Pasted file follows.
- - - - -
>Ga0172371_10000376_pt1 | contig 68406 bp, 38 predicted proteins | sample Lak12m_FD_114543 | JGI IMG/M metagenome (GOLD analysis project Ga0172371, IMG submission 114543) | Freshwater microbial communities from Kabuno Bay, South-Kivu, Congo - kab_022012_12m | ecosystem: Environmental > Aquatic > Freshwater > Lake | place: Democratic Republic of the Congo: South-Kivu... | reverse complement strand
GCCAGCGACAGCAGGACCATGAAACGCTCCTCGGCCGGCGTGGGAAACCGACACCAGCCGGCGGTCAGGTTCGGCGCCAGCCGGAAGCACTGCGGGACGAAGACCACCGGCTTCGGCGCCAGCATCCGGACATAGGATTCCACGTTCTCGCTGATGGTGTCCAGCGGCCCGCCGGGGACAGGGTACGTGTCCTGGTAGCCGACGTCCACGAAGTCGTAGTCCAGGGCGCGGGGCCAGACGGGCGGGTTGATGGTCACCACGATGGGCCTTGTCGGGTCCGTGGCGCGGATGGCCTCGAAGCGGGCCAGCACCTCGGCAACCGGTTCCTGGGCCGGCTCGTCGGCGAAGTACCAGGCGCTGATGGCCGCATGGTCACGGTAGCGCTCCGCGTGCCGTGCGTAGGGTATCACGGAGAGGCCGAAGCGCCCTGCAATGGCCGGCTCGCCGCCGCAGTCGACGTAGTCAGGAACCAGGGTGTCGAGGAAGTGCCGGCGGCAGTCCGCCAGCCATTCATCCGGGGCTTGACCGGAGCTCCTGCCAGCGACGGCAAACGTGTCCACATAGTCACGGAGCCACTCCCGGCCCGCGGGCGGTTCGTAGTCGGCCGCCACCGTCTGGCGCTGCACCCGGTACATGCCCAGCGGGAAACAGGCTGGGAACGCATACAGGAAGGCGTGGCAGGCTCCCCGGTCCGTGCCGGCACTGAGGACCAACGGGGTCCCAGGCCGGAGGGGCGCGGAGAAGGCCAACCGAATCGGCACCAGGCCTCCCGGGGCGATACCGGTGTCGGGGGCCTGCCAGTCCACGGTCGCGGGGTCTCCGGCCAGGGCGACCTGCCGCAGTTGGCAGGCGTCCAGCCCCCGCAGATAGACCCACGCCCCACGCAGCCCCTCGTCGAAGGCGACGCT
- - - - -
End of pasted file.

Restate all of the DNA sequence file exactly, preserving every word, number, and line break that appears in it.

>Ga0172371_10000376_pt1 | contig 68406 bp, 38 predicted proteins | sample Lak12m_FD_114543 | JGI IMG/M metagenome (GOLD analysis project Ga0172371, IMG submission 114543) | Freshwater microbial communities from Kabuno Bay, South-Kivu, Congo - kab_022012_12m | ecosystem: Environmental > Aquatic > Freshwater > Lake | place: Democratic Republic of the Congo: South-Kivu... | reverse complement strand
GCCAGCGACAGCAGGACCATGAAACGCTCCTCGGCCGGCGTGGGAAACCGACACCAGCCGGCGGTCAGGTTCGGCGCCAGCCGGAAGCACTGCGGGACGAAGACCACCGGCTTCGGCGCCAGCATCCGGACATAGGATTCCACGTTCTCGCTGATGGTGTCCAGCGGCCCGCCGGGGACAGGGTACGTGTCCTGGTAGCCGACGTCCACGAAGTCGTAGTCCAGGGCGCGGGGCCAGACGGGCGGGTTGATGGTCACCACGATGGGCCTTGTCGGGTCCGTGGCGCGGATGGCCTCGAAGCGGGCCAGCACCTCGGCAACCGGTTCCTGGGCCGGCTCGTCGGCGAAGTACCAGGCGCTGATGGCCGCATGGTCACGGTAGCGCTCCGCGTGCCGTGCGTAGGGTATCACGGAGAGGCCGAAGCGCCCTGCAATGGCCGGCTCGCCGCCGCAGTCGACGTAGTCAGGAACCAGGGTGTCGAGGAAGTGCCGGCGGCAGTCCGCCAGCCATTCATCCGGGGCTTGACCGGAGCTCCTGCCAGCGACGGCAAACGTGTCCACATAGTCACGGAGCCACTCCCGGCCCGCGGGCGGTTCGTAGTCGGCCGCCACCGTCTGGCGCTGCACCCGGTACATGCCCAGCGGGAAACAGGCTGGGAACGCATACAGGAAGGCGTGGCAGGCTCCCCGGTCCGTGCCGGCACTGAGGACCAACGGGGTCCCAGGCCGGAGGGGCGCGGAGAAGGCCAACCGAATCGGCACCAGGCCTCCCGGGGCGATACCGGTGTCGGGGGCCTGCCAGTCCACGGTCGCGGGGTCTCCGGCCAGGGCGACCTGCCGCAGTTGGCAGGCGTCCAGCCCCCGCAGATAGACCCACGCCCCACGCAGCCCCTCGTCGAAGGCGACGCT